Planned Impact

The underlying driver for all of this proposed work is that a community radiation-hydrodynamics code will enable the applications of laser-plasma physics to be realized. Hence in contrast to the academic benefits, which are largely dependent on how academics work and what would be available to them, here the impacts are simply the expected impacts from laser-plasma derived technology. These are:

- A laser driven fusion reactor, so called inertial fusion energy (IFE). If successful this would change the world's energy markets, ensure energy security for the UK and allow high-tech UK industry to be involved in the technology for IFE.

- Lasers are been actively studied as a source for high-energy particle beams. Protons or carbon beam therapy could therefore be improved in both energy range and cost efficiency with such a system.

- By maintaining the computational and high-energy density physics research base of the UK it would impact AWE's ability to maintain its support for the defense of the UK.
Description New techniques have been developed for treating thermal conduction in complex fluid dynamics codes which allow scaling to many processes on high performance computers.
Exploitation Route Following the completion of this grant the Odin code has continued to be actively developed by PDRAs and PhD students. The code now has the full capability to simulate a laser driven fusion experiment including laser interaction and hot-electron effects. It is being used to simulate UK-US experiments at present with the intention to make the code available as a UK research tool (within the constraints of being expert restricted) for all laser plasma experiments and theory of relevance to UK research.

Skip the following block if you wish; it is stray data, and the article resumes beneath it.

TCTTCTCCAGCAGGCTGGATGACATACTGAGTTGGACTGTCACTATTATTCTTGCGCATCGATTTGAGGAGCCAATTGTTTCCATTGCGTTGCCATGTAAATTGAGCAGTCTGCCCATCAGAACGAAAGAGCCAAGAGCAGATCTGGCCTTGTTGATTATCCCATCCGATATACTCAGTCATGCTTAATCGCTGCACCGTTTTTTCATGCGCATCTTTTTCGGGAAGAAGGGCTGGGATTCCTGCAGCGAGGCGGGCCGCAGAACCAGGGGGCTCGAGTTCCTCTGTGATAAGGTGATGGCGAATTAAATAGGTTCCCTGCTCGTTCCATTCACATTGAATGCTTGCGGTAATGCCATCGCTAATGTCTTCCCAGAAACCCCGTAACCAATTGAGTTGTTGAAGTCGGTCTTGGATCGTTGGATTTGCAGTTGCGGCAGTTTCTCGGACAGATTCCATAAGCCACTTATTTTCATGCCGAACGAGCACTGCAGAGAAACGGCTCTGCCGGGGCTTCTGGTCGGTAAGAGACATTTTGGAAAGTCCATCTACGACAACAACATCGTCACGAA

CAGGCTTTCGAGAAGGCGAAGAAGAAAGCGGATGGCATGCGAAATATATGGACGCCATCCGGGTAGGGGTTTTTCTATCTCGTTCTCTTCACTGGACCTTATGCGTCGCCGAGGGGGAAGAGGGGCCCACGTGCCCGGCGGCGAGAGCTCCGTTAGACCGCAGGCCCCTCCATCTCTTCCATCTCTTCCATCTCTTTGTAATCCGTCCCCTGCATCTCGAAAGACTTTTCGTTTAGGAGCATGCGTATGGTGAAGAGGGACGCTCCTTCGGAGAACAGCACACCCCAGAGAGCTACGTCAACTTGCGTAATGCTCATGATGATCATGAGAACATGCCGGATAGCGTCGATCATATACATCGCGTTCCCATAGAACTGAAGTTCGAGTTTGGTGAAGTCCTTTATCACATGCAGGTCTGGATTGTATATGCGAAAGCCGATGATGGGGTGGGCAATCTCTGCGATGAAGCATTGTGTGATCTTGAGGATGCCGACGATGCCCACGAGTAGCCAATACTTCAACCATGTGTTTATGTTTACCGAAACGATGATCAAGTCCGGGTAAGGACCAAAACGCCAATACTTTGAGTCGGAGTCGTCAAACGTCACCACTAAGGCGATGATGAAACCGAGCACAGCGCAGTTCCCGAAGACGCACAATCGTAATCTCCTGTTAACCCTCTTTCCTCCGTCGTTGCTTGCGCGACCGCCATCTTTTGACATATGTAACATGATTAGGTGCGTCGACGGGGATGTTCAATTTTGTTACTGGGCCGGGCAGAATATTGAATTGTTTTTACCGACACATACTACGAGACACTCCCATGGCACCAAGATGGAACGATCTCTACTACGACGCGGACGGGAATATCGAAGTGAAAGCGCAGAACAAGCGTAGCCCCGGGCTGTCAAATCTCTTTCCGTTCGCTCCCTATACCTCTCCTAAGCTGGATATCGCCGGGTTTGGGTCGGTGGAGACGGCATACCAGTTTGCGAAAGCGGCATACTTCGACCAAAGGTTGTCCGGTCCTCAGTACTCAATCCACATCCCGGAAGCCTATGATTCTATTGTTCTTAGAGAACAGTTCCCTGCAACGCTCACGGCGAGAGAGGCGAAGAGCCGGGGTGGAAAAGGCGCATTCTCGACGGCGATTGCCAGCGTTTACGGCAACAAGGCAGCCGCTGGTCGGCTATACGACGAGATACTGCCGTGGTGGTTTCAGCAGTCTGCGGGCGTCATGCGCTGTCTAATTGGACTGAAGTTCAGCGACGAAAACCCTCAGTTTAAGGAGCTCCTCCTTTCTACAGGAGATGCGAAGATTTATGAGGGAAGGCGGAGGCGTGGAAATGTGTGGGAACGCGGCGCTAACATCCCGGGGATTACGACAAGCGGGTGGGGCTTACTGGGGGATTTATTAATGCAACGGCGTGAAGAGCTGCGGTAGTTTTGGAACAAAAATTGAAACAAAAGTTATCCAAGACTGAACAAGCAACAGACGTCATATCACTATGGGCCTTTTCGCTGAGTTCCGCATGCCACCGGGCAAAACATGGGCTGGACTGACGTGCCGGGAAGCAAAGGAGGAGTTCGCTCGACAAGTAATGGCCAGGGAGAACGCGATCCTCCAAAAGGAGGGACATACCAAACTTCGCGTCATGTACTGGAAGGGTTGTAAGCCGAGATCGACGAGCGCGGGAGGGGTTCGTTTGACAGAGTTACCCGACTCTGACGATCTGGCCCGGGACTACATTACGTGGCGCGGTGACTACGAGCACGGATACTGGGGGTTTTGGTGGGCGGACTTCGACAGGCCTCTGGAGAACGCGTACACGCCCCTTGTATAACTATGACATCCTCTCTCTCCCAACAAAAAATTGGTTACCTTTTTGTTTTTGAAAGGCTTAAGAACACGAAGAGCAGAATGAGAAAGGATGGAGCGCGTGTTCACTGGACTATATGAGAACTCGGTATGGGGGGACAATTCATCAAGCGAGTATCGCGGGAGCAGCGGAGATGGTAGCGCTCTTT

Sectors Education


Description Odin has been used to model and design experiments which contribute to the ongoing work to develop fusion power through laser direct-drive.
First Year Of Impact 2020
Sector Energy
Impact Types Societal


Description CCP Flagship Project
Amount £380,448 (GBP)
Funding ID EP/M011534/1 
Organisation Engineering and Physical Sciences Research Council (EPSRC) 
Sector Public
Country United Kingdom
Start 03/2015 
End 03/2018
Description Centre for Computational Plasma Physics
Amount £264,129 (GBP)
Organisation Atomic Weapons Establishment 
Sector Private
Country United Kingdom
Start 09/2017 
End 09/2022
Description The Plasma-CCP Network
Amount £125,995 (GBP)
Funding ID EP/M022463/1 
Organisation Engineering and Physical Sciences Research Council (EPSRC) 
Sector Public
Country United Kingdom
Start 06/2015 
End 06/2020
Title Odin 
Description Odin is a 2D r-z geometry multi-material MHD ALE code. This is maintained on a private gitlab server along with detailed documentation. 
Type Of Technology Software 
Year Produced 2017 
Impact This was the first full release of the Odin code. Odin is export restricted so only registered developers have access to the source code. The product is currently offered to collaborating researchers in the UK as a service by the University of Warwick developer team.. This release is the first full Odin release which is able to complete simulations of pellet implosion for inertial confinement fusion (ICF). It includes MHD, conduction and a generalised Ohm's law. The ability to begin ICF simulations is essential for keeping the UK academic community actively involved in international ICF programmes.